Presentation Title

Does Supply Chain Information Technology Improve Firm Performance? A Meta-Analytic Evaluation

Location

Room 2905 B

Session Format

Paper Presentation

Research Area Topic:

Business Administration - Logistics

Co-Presenters, Co- Authors, Co-Researchers, Mentors, or Faculty Advisors

Alan W. Mackelprang, Ph.D.

Gerard J. Burke, Ph.D.

Abstract

Background

Supply chain information technology (SCIT) has been widely adopted to allow firms to share information seamlessly and inexpensively. However, there is still skepticism about the benefits and returns of investing in SCIT (Sheehan 2014). Although many attempts have been made by scholars to explicate the benefits of SCIT, consensus as to the efficacy of SCIT in improving firm performance remains elusive.

Research Objective

The purpose of this paper is to conduct a meta-analysis to uncover generalities, better comprehend underdeveloped areas of research stream, and consolidate SCIT studies across bodies of literature.

Study Design

We will perform a meta-analysis of correlations as instructed by Hunter and Schmidt (2004). A meta-analysis of correlations provides insight of a phenomenon by finding the actual correlations between variables of interests and can correct statistical artifacts, such as sampling and measurement errors.

Data sources

We followed a modified version of widely utilized sample selection from David and Han (2004). We include not only researches from well-respected journals in relevant domain, but also possible relevant studies published in other journals or even unpublished research such as doctoral dissertation.

Principal Findings

We found that SCIT is a complex artifact with many characteristics and each characteristic can be used for different purposes. Consequently, these differing purposes and uses can lead to diverse outcomes, even when the underlying technologies are Similar.

Implications

Our study consolidates and integrates studies of SCIT across fields of literature. Second, we identify areas of study that are still underdeveloped. Finally, we provide empirical results of the impact of SCIT on performance. By doing so, we contribute not only to the body of academic knowledge in this area, but also to supply chain and information technology practitioners.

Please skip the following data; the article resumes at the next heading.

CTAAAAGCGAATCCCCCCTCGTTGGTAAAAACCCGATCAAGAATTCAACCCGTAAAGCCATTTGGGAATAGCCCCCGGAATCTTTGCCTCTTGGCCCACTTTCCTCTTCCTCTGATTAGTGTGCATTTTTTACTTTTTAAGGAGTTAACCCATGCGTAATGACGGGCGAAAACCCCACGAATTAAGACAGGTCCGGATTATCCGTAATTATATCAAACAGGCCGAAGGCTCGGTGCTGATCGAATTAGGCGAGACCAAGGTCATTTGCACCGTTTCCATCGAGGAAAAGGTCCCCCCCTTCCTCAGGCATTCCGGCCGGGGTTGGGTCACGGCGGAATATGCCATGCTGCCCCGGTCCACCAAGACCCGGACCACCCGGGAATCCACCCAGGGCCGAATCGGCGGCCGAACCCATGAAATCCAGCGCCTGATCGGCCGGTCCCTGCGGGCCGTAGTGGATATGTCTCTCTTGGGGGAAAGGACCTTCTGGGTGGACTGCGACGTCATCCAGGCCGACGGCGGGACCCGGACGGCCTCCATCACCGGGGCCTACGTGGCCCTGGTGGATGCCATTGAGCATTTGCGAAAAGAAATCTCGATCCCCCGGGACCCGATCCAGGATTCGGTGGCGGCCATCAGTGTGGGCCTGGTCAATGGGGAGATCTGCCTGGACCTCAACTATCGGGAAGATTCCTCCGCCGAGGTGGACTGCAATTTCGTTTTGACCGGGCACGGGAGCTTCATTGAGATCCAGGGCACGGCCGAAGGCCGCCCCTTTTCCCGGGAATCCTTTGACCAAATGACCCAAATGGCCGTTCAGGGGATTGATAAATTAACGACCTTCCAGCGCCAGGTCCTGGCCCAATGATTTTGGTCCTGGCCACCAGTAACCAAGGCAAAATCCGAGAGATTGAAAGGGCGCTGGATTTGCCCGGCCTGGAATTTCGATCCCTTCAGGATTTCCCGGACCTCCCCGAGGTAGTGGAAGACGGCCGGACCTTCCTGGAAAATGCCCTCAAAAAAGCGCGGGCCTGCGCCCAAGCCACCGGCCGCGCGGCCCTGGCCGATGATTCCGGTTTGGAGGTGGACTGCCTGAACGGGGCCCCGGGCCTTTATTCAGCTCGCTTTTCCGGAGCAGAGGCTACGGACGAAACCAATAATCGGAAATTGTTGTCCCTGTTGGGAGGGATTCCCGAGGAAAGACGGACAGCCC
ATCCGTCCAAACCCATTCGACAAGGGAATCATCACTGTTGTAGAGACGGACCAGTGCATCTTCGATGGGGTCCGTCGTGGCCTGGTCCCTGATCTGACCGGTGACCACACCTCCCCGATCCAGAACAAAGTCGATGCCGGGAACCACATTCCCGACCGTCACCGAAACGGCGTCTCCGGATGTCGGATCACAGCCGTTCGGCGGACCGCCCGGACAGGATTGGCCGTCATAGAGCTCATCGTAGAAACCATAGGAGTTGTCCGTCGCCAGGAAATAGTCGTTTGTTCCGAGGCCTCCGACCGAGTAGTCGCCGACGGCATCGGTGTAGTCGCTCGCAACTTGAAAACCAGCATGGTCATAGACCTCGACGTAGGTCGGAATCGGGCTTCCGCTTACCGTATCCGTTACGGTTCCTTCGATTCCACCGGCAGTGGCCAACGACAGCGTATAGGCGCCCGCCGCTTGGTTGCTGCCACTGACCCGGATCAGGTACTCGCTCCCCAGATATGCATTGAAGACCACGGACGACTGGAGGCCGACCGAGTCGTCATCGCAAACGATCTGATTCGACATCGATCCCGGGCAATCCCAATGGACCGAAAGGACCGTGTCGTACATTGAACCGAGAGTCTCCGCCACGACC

References

David, R. J., & Han, S. K. 2004. A systematic assessment of the empirical support for transaction cost economics. Strategic management journal, 25(1), 39-58.

Hunter, J. E. & Schmidt, F. L., 2004. Method of meta-analysis. Newbury Park(CA): Sage.

Sheehan, H., 2014. The Journal of Business Logistics Newsletter 4(1).


Keywords

Supply chain management, Information technology, Information systems, Firm performance

Presentation Type and Release Option

Presentation (Open Access)

Start Date

4-24-2015 9:30 AM

End Date

4-24-2015 10:30 AM

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Apr 24th, 9:30 AM Apr 24th, 10:30 AM

Does Supply Chain Information Technology Improve Firm Performance? A Meta-Analytic Evaluation

Room 2905 B

Background

Supply chain information technology (SCIT) has been widely adopted to allow firms to share information seamlessly and inexpensively. However, there is still skepticism about the benefits and returns of investing in SCIT (Sheehan 2014). Although many attempts have been made by scholars to explicate the benefits of SCIT, consensus as to the efficacy of SCIT in improving firm performance remains elusive.

Research Objective

The purpose of this paper is to conduct a meta-analysis to uncover generalities, better comprehend underdeveloped areas of research stream, and consolidate SCIT studies across bodies of literature.

Study Design

We will perform a meta-analysis of correlations as instructed by Hunter and Schmidt (2004). A meta-analysis of correlations provides insight of a phenomenon by finding the actual correlations between variables of interests and can correct statistical artifacts, such as sampling and measurement errors.

Data sources

We followed a modified version of widely utilized sample selection from David and Han (2004). We include not only researches from well-respected journals in relevant domain, but also possible relevant studies published in other journals or even unpublished research such as doctoral dissertation.

Principal Findings

We found that SCIT is a complex artifact with many characteristics and each characteristic can be used for different purposes. Consequently, these differing purposes and uses can lead to diverse outcomes, even when the underlying technologies are Similar.

Implications

Our study consolidates and integrates studies of SCIT across fields of literature. Second, we identify areas of study that are still underdeveloped. Finally, we provide empirical results of the impact of SCIT on performance. By doing so, we contribute not only to the body of academic knowledge in this area, but also to supply chain and information technology practitioners.


References

David, R. J., & Han, S. K. 2004. A systematic assessment of the empirical support for transaction cost economics. Strategic management journal, 25(1), 39-58.

Hunter, J. E. & Schmidt, F. L., 2004. Method of meta-analysis. Newbury Park(CA): Sage.

Sheehan, H., 2014. The Journal of Business Logistics Newsletter 4(1).